We hold, accordingly, that where, as here, there is evidence tending to show that a killing was unintentional, occasioned in the course of a lawful act, the accused is entitled to an instruction that the burden rests upon the State to prove beyond a reasonable doubt that such lawful act was grossly negligent. The charge of the trial court, placing that burden of proof upon the accused, was reversible error.The Charge as to the Handgun
No request was made to the trial court for an instruction that involuntary manslaughter would not legally suffice as a base for conviction of a handgun offense. Thus, the alleged error was of omission and would not qualify as "plain error" under Rule 756 g. The issue is not before us. Brown v. State, supra.
The record discloses no other handgun use by appellant than in connection with the alleged homicide offense. In the light of the circumstance that we are compelled to reverse the conviction for that alleged crime and considering that such alleged homicide solely was the basis for the handgun conviction, we must reverse also as to the latter. We shall, accordingly, address ourselves to the question for the guidance of the lower court. Rule 1085. Ford v. State, 274 Md. 546, inapplicable in these circumstances.
The appellant was charged under Article 27, § 36B (d) that reads as follows:"(d) Unlawful use of handgun in commission of crime. Any person who shall use a handgun in the commission of any felony or any crime of violence as defined in § 441 of this article, shall be guilty of a separate misdemeanor and on conviction thereof shall, in addition to any other sentence imposed by virtue of commission of said felony or *179 misdemeanor, be sentenced to the Maryland Division of Correction for a term of not less than five nor more than fifteen years, and it is mandatory upon the court to impose no less than the minimum sentence of five years.
The subtitle "Pistols" of Article 27 of which § 441 forms a part, defines "Crime of Violence" and excludes involuntary manslaughter from its terms. That section, however, in specific terms is restricted to the particular subtitle. That and other sections of the subtitle relate (with two minor exceptions) to the sale or transfer of pistols and revolvers.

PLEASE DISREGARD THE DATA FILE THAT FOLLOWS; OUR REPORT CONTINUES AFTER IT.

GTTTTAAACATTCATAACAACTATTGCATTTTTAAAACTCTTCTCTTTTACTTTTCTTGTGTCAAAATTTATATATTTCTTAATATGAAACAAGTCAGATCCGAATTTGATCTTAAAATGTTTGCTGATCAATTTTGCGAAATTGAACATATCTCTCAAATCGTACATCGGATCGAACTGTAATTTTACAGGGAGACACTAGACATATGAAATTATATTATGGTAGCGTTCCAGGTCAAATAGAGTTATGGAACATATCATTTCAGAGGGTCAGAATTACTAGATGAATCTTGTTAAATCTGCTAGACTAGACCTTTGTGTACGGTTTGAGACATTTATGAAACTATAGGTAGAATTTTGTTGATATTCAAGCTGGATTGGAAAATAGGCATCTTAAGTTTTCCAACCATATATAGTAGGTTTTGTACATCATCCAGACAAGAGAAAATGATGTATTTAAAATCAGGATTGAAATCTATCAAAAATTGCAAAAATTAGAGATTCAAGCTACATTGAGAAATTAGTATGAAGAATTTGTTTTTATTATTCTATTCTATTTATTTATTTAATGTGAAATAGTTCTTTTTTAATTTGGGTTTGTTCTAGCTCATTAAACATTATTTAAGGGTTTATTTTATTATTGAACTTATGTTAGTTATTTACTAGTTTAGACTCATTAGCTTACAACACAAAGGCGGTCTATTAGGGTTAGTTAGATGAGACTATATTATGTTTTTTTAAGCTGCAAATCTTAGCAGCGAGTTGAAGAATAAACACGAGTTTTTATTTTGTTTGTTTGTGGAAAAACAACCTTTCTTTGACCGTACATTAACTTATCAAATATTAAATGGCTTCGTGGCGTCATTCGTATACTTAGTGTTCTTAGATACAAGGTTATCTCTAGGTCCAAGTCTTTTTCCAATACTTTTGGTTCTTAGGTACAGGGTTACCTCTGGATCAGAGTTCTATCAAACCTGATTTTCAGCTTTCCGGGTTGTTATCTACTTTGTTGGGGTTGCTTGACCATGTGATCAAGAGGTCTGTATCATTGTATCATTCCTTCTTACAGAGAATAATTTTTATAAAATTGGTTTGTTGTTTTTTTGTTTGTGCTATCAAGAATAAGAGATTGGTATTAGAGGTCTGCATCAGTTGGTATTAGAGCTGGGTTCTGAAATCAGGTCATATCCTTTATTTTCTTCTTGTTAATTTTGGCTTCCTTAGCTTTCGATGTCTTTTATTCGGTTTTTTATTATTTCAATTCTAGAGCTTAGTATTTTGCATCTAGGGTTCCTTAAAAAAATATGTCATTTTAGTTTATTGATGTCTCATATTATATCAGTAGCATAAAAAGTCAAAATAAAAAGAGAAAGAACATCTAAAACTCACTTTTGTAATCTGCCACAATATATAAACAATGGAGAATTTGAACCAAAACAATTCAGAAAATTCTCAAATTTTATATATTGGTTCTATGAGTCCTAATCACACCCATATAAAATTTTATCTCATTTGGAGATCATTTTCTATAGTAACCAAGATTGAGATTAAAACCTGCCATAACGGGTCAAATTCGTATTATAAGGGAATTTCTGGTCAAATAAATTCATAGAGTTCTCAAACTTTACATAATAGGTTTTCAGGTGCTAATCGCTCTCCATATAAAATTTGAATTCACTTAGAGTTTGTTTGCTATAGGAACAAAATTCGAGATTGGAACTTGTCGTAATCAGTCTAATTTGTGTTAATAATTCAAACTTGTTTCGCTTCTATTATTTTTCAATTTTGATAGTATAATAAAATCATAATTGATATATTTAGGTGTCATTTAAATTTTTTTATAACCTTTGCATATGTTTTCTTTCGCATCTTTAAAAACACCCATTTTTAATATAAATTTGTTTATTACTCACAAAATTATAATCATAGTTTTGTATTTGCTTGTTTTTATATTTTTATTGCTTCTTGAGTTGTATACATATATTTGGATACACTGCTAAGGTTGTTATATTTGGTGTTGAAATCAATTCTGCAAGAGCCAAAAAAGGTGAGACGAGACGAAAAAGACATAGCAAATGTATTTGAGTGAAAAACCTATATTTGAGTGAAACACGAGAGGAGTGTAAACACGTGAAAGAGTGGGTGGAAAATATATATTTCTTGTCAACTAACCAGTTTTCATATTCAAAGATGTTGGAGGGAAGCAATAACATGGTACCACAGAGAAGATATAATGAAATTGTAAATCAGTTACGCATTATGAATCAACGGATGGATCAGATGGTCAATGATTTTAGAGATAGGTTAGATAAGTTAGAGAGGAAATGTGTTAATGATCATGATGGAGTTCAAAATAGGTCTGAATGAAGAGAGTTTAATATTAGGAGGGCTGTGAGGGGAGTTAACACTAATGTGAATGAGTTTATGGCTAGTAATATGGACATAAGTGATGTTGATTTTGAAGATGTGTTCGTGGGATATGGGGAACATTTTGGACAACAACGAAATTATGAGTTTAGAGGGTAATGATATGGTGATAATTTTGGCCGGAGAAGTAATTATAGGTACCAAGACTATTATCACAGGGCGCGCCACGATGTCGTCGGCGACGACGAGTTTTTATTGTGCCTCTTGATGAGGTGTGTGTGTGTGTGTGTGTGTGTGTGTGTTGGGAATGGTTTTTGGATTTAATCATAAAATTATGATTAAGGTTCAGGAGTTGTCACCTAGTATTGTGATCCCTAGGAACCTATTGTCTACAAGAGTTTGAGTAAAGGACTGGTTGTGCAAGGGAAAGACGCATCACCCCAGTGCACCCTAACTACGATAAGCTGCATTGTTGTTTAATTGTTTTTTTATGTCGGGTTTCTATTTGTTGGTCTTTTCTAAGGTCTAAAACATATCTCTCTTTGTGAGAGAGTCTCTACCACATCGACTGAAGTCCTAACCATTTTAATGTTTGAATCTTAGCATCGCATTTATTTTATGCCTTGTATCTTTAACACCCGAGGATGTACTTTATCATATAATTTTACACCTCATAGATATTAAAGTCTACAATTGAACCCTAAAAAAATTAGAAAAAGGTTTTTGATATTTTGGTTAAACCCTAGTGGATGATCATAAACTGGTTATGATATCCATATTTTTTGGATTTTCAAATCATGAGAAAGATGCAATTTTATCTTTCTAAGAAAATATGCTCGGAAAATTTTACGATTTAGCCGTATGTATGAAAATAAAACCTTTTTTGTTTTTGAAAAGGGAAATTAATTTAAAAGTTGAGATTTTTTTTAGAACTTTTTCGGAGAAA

Section 36B (d), on the other hand, is intended to control the use of handguns. It is significant that its passage postdates § 441 and contains disjunctively a prohibition against use of a handgun "in the commission of any felony" as well as in "a crime of violence." Involuntary manslaughter is a felony. Chase v. Jenifer, 219 Md. 564, 569, 150 A.2d 251, 254.
It would have been proper to deny the requested instruction had the same been sought.
Because it is necessary to reverse and remand for a new trial, a third issue raised by appellant is not reached.
Case remanded for new trial.NOTES
 The section in appropriate part, reads as follows:
"(a) As used in this subtitle
(e) The term `crime of violence' means abduction; arson; burglary, including common-law and all statutory and storehouse forms of burglary offenses; escape; housebreaking; kidnapping; manslaughter, excepting involuntary manslaughter; mayhem; murder; rape; robbery; and sodomy; or an attempt to commit any of the aforesaid offenses; or assault with intent to commit any other offense punishable by imprisonment for more than one year."
 Section 445 prohibits possession by "any person who has been convicted of a crime of violence, * * * who is a fugitive from justice or a habitual drunkard, or addicted to or an habitual user of narcotics, barbituates or amphetamines, * * *."
Section 446 prohibits possession of "any stolen pistol or revolver, knowing or having reasonable cause to believe the same to have been stolen."